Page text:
I can say two things for sure:
1. Мороженое is spelled with one "н".
2. You are definitely better at Russian than some Russian-speaking kids :)
Really?? My spellchecker has failed me!
My Russian might be better than some kids', but it's still nowhere near where it probably should be for the time I've put into it and the exposure I've gotten. That's what I get for taking so many breaks!
No, it doesn't. Мороженное with 2 "н" is gerund (мороженное мясо, for example), and ice cream is written with 1 "н"
Ahhhhhhhhhh.That's a great example. Thank you. :)
мороженое мясо is also spelled with one н
замороженное мясо - with two
Мороженое (adjective) мясо, but мороженное (gerund) мясо. Замороженное is also gerund.
See Rosenthal, p.52-2
"В отглагольных прилагательных, образованных от бесприставочных глаголов несовершенного вида, пишется одно н, например: правленый, вяленый, жареный, варёный, мочёный, кипячёный, глаженый, кованый, кошеный, стриженый, стираный, ломаный, мощёный, плетёный, гружёный, плавленый, мороженый..."
Ok, you're right. Two letters would be in "Мясо, мороженное в холодильнике" or something like this.
Н/НН-regarding rules are a bit of pain in the ass, see the link in the thread below :)
You're welcome here!
First of all, мороженое as in ice-cream is spelled with one n, not to be confused with participles like замороженный.
Second, I think the child was just joking, saying: "And [I also want] you, frozen!"
Alternatively it might have been "тебЕ" - И тебе мороженого! - An ice cream for you, too.
"Спасение от привидения" sounds very strange. A natural thing to scream in this situation would be "спасите, привидение!" On the other hand, it could be anything as children say lots of things at this age, they are experimenting with language (see Korney Chukovsky's lovely book "От двух до пяти").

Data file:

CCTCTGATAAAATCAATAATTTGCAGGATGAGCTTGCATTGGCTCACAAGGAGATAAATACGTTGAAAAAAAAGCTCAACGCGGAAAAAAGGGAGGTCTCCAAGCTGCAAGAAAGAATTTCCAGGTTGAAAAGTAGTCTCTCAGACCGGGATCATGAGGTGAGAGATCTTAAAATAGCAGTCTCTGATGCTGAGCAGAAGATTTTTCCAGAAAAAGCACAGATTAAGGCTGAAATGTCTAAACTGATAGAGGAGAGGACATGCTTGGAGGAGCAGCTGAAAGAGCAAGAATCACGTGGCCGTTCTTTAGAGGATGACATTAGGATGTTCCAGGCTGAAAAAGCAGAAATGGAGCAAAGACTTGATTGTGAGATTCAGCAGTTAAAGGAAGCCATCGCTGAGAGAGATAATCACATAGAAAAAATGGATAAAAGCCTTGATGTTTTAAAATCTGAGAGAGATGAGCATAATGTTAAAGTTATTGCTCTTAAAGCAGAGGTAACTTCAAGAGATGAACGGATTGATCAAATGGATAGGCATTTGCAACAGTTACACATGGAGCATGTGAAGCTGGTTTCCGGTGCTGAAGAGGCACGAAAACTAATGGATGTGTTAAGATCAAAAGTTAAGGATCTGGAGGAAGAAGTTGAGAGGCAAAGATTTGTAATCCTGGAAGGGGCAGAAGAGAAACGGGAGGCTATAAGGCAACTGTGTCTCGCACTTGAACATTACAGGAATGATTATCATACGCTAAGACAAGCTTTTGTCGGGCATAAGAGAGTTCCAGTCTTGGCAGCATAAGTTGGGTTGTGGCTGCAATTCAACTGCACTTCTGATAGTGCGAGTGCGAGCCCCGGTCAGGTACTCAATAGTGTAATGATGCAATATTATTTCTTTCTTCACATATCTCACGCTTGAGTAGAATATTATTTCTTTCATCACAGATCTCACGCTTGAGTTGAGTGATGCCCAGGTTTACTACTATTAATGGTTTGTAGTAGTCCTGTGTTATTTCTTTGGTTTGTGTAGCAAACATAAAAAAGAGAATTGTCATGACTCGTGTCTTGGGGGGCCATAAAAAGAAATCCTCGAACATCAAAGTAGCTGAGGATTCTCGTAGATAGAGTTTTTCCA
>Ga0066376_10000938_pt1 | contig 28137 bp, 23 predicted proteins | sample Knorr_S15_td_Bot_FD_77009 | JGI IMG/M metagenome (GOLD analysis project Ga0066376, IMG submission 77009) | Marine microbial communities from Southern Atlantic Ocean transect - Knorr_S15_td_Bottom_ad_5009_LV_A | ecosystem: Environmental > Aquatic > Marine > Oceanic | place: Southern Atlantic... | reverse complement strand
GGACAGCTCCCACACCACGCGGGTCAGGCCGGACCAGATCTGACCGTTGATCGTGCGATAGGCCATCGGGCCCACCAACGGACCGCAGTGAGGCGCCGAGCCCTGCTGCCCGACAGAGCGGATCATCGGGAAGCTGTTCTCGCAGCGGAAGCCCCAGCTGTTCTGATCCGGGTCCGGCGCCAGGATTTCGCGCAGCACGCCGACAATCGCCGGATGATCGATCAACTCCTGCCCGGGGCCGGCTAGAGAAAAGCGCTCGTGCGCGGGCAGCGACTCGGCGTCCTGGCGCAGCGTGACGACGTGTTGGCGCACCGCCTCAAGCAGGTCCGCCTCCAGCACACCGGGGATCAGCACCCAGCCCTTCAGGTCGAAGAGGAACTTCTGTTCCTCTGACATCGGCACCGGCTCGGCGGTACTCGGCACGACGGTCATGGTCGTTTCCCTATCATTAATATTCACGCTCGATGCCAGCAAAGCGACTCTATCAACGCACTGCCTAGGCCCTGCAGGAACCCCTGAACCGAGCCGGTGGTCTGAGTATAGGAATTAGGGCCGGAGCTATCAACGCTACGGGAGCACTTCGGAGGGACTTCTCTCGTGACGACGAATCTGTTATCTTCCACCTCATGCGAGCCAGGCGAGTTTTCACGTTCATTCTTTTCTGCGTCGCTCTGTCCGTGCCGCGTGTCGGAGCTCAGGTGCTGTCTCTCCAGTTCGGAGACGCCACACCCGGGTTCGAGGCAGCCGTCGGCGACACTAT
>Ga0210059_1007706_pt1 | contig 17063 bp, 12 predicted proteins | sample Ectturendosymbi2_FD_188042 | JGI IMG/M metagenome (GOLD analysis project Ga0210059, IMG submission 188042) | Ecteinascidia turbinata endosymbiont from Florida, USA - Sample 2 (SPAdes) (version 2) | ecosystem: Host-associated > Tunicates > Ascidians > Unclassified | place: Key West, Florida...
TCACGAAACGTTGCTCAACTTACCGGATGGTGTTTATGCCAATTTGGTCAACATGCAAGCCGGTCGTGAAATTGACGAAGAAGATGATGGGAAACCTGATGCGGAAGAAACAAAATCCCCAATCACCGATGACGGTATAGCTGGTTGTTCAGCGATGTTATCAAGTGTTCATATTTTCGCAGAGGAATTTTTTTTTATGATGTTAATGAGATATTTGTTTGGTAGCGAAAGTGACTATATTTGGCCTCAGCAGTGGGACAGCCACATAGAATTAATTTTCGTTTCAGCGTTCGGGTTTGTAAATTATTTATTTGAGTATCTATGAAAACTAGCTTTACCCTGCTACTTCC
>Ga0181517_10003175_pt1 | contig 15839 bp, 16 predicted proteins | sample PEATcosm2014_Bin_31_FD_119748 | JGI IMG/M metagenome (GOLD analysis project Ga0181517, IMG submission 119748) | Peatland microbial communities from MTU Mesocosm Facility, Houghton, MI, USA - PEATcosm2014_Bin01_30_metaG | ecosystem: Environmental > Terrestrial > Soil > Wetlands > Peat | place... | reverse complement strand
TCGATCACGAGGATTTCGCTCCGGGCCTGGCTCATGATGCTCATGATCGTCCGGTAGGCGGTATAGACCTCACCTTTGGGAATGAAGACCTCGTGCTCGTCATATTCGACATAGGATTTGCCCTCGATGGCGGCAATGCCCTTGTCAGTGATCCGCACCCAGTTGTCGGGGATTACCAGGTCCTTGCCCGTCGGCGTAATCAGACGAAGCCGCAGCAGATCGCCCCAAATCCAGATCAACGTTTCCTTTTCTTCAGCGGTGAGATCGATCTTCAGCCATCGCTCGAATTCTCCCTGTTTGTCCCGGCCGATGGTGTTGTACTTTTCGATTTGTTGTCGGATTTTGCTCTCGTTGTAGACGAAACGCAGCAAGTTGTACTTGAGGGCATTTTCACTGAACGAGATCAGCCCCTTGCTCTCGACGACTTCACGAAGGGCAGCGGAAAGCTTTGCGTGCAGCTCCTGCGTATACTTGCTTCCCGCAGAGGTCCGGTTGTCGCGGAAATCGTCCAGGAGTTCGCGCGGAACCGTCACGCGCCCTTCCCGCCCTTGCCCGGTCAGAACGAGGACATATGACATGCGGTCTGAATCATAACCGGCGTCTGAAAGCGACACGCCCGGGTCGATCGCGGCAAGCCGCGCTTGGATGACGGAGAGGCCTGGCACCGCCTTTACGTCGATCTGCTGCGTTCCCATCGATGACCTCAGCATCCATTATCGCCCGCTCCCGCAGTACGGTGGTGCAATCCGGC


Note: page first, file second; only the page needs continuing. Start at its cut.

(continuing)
I appreciate the spellcheck there. That word appears frequently in the document and I'm confused about why my Russian spellchecker didn't pick up on it. :\
The kid definitely says тебЯ, but she's also laughing and being silly, so maybe? The next thing she said was "и Милы мороженое!" Looking back, I should have included that line in the original post. I'll edit it now.
Thank you for the book recommendation! I'm on it.
Because мороженный (and all possible variations) is also a word. It just does not mean ice-cream.
This is a very confusing issue that even many native speakers are not comfortable with. See p.52 here http://www.evartist.narod.ru/text1/34.htm
After careful reflection, I have decided that I'm not comfortable with it either. :D
Thanks for the link! I'll keep it as a reference.
Yes, Rosenthal is a go-to reference in everything related to Russian grammar and punctuation.
Would you say the Rosenthal book is considered a definitive reference grammar that native speakers use? Kind of like how native English speakers consider Oxford as THE dictionary for English? (I'm more of a Webster girl, personally, but I get the sense Oxford is preferred.)
Yes, Rosenthal is something like The Grammar Bible of the Russian grammar for native speakers. Whenever there is a dispute on something language-related, we start throwing snippets from Rosenthal at each other :-)
Edited at 2016-09-15 23:20 (UTC)
Probably kid has mistaken with cases. "И Милы мороженое" can mean "And Mila's ice cream (too)", i.e. she wants to eat both her own ice cream and Mila's. But maybe she wanted to say "И Миле мороженое", "And bring ice cream for Mila"
With no other context available, I would guess:
11 Kid: и тебе мороженого!
12 Kid: и Миле мороженое!
The cases for мороженое are ok in both sentences. But the kid's pronuciation is just what it is :)
Edited at 2016-09-15 20:30 (UTC)
yes, in lines 3, 4 and 5 there's accusative
"спасение" is a noun derived from verb ("отглагольное существительное"), and here it looks as a normal sentence to me, with a touch of joke (kids are using this noun two make it sound like a small poem).
Actually, yes, she did say it in kind of a sing-song way. So my understanding is that it is fine as a sentence, just not the way people would normally speak. Which could be the result of her being playful with her words.
Thank you for your input! :)
I think he/she wants to say "и тебе мороженого, и миле мороженого", but he/she is not yet very confident with Russian cases
This is not the first time you mention these child recordings and I keep wondering how old is the child? Sounds to me like you are trying to understand speech of a baby who is also just learning to talk. Is it so?
Wow! I'm so sorry I missed this comment. The child in these recordings is 4 years and 3 months. So I wouldn't say quite a baby (I have actual baby recordings, too!), but I do get the impression from the feedback in other posts that her grammar has lots of maturing to do. Thank you for your question!